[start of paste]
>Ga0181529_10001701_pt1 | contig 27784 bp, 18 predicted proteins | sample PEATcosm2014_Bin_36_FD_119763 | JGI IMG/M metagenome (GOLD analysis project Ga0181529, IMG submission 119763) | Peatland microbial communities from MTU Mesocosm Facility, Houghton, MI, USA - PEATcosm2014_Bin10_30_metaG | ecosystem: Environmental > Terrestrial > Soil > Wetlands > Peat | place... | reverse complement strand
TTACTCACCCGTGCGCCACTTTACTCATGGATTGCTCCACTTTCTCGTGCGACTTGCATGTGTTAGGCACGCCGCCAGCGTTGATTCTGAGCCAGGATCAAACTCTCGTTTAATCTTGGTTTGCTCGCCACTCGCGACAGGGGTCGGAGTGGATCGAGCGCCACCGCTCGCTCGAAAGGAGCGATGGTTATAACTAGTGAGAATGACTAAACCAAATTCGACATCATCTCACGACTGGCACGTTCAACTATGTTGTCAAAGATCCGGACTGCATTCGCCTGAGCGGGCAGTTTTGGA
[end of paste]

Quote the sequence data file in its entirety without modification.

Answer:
>Ga0181529_10001701_pt1 | contig 27784 bp, 18 predicted proteins | sample PEATcosm2014_Bin_36_FD_119763 | JGI IMG/M metagenome (GOLD analysis project Ga0181529, IMG submission 119763) | Peatland microbial communities from MTU Mesocosm Facility, Houghton, MI, USA - PEATcosm2014_Bin10_30_metaG | ecosystem: Environmental > Terrestrial > Soil > Wetlands > Peat | place... | reverse complement strand
TTACTCACCCGTGCGCCACTTTACTCATGGATTGCTCCACTTTCTCGTGCGACTTGCATGTGTTAGGCACGCCGCCAGCGTTGATTCTGAGCCAGGATCAAACTCTCGTTTAATCTTGGTTTGCTCGCCACTCGCGACAGGGGTCGGAGTGGATCGAGCGCCACCGCTCGCTCGAAAGGAGCGATGGTTATAACTAGTGAGAATGACTAAACCAAATTCGACATCATCTCACGACTGGCACGTTCAACTATGTTGTCAAAGATCCGGACTGCATTCGCCTGAGCGGGCAGTTTTGGA